Data is generated by the day-to-day activities that take place in each department. Regulatory operations personnel, for example, produce documents, develop submissions and file them in for approval. However, a submission begins long before the documents themselves are created. The process commences with the generation of concepts that get encapsulated into documents, which ultimately form the regulatory submission. Submissions become part of a portfolio across multiple nations, with concomitant licences that must be managed. In most cases, data gathering is managed locally, with regulatory departments drawing on the minimal amount of information needed to adhere to requirements or to track commitments. What is often missing is the ability to aggregate information across the enterprise so that it can be used to conduct more predictive work, such as project planning across the portfolio, resource planning, and pre- and post-marketing activities. In so doing, companies can manage their activities more holistically.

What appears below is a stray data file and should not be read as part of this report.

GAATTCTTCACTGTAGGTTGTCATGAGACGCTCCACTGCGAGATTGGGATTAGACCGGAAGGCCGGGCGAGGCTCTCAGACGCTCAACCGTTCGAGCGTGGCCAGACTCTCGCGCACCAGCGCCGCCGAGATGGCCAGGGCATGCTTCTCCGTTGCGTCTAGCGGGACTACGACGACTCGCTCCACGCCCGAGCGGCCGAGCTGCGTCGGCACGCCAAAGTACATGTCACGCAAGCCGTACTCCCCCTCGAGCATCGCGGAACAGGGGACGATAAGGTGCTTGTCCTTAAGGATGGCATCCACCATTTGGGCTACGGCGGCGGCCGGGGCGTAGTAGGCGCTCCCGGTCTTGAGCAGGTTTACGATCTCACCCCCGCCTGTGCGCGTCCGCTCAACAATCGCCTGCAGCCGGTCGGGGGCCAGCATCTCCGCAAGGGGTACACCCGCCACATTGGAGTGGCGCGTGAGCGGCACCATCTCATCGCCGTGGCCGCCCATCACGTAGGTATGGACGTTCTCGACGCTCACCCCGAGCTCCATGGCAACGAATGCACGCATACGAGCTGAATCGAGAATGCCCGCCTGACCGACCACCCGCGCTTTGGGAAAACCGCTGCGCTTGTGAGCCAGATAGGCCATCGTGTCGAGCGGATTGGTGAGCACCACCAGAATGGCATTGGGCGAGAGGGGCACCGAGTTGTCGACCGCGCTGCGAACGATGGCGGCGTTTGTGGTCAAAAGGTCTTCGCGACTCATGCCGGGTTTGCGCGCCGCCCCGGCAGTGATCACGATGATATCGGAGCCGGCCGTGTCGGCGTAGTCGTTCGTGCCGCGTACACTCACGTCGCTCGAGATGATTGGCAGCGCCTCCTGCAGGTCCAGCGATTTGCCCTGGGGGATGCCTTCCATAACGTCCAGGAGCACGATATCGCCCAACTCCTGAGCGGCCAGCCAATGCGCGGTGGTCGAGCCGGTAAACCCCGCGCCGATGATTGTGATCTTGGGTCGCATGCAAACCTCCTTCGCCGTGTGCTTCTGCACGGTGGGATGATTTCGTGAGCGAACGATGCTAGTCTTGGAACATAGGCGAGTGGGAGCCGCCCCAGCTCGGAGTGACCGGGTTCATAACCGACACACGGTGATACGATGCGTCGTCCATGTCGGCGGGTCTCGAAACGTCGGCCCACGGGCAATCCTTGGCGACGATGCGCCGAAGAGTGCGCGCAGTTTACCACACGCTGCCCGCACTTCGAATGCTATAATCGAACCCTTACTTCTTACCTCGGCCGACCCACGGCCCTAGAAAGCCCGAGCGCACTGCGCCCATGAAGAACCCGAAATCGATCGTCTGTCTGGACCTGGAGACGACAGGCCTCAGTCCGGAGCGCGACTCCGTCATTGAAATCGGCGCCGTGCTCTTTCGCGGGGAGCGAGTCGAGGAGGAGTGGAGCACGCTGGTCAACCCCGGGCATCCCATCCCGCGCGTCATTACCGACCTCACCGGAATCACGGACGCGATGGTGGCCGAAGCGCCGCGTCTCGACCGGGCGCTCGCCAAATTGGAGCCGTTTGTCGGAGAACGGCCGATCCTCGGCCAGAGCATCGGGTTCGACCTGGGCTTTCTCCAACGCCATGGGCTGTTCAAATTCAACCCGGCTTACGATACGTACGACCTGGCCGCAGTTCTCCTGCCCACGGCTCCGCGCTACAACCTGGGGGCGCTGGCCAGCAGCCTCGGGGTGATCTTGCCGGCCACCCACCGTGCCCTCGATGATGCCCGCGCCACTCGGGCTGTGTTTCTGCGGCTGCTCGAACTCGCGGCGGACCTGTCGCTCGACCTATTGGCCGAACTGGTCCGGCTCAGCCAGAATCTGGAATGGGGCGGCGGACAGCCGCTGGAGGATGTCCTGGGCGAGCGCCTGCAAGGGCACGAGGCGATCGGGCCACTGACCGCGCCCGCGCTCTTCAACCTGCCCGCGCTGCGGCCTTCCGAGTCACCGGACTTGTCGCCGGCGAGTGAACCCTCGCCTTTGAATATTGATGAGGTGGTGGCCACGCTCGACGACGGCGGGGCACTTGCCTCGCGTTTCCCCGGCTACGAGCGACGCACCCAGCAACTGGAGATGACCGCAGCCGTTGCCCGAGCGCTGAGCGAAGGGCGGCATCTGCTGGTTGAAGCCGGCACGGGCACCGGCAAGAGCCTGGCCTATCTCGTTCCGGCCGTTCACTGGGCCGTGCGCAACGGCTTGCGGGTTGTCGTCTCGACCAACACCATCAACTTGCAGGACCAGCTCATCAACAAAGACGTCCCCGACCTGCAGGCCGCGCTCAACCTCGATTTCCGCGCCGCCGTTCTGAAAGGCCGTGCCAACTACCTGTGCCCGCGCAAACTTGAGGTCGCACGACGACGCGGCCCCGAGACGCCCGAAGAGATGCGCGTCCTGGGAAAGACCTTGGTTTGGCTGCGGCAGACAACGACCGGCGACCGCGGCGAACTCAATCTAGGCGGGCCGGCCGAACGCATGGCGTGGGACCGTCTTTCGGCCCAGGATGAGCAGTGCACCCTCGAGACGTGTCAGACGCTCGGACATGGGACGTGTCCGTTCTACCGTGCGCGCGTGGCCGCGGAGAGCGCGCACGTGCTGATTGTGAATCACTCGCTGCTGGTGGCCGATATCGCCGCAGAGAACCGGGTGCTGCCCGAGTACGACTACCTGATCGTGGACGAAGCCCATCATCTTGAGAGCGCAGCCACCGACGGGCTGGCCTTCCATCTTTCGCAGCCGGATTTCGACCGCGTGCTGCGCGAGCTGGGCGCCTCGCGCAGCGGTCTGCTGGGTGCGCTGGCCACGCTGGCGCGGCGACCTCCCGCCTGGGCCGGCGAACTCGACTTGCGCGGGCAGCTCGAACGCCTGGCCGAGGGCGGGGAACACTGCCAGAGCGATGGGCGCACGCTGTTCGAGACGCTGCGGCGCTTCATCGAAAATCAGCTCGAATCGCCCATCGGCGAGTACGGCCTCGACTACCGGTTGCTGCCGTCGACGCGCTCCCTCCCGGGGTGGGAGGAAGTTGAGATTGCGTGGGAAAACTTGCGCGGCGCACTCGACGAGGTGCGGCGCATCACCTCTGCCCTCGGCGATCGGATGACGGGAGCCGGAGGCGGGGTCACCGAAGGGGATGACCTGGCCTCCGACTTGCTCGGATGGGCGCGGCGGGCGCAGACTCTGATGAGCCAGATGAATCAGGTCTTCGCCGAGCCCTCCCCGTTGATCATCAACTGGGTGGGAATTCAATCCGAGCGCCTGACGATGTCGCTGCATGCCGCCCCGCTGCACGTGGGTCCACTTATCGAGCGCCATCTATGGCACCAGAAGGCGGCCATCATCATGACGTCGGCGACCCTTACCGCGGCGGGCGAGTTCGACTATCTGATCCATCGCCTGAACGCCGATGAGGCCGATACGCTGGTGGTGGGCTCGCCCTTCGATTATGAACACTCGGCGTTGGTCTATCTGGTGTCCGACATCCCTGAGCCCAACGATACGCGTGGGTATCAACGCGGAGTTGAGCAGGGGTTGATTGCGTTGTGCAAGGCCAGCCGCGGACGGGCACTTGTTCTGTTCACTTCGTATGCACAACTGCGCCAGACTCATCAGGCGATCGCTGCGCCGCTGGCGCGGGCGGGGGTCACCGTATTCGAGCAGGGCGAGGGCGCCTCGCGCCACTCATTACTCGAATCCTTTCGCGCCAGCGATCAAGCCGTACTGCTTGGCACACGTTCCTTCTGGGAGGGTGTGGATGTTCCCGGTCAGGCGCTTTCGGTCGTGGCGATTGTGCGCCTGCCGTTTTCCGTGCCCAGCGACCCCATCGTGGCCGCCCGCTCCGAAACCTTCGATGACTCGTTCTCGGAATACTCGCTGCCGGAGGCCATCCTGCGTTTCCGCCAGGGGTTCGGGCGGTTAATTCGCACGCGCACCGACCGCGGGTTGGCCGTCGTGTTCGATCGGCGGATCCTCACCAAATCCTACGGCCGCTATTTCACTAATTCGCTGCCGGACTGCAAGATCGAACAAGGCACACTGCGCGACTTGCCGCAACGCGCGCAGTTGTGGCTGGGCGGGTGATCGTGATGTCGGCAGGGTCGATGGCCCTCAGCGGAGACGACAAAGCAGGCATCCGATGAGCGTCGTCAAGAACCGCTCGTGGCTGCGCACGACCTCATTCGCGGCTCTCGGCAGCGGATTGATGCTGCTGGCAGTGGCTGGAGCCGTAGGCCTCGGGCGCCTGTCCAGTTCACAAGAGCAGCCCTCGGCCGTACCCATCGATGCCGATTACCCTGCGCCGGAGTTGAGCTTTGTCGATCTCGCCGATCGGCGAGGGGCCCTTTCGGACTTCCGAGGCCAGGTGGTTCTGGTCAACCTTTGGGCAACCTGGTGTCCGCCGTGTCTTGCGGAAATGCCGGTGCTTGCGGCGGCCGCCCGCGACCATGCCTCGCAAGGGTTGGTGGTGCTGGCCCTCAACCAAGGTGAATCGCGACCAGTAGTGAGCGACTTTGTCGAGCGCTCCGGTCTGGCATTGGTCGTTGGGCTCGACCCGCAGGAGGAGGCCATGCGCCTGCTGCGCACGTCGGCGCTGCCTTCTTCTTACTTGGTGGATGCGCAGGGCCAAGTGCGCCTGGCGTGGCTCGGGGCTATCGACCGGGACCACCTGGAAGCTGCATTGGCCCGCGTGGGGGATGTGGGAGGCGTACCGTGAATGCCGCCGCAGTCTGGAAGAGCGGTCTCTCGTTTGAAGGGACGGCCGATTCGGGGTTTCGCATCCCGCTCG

Other industries have been quicker to grasp the importance of information management. Perhaps one of the best examples is the automobile industry; for example, when problems arise with a particular model, the manufacturer can respond quickly by linking manufacturing information with warranty information. When a manufacturer spots a trend, such as a faulty part, it can both ensure that its dealers are ready with the new parts and send out relevant recall letters, thereby helping to minimise any escalation in cost.Information overload
Pharmaceutical companies are aware of the data they generate and capture. According to a survey by the consulting group Ovum (1), the pharmaceutical industry is ahead of other industries when it comes to adopting enterprise applications, such as customer relationship management (CRM) and enterprise resource planning (ERP) solutions, but lags behind with business intelligence solutions such as regulatory tracking and management systems that can harness data productively.
Poor information management can create a bottleneck for companies on multiple levels, as well as add unnecessary cost burdens. Take the cost of storage, for example; failing to manage data results in the retention of redundant information and records, which occupy storage space within a system. Then there's the time cost associated with chasing information needed to meet regulatory requirements or to make a business or strategic decision.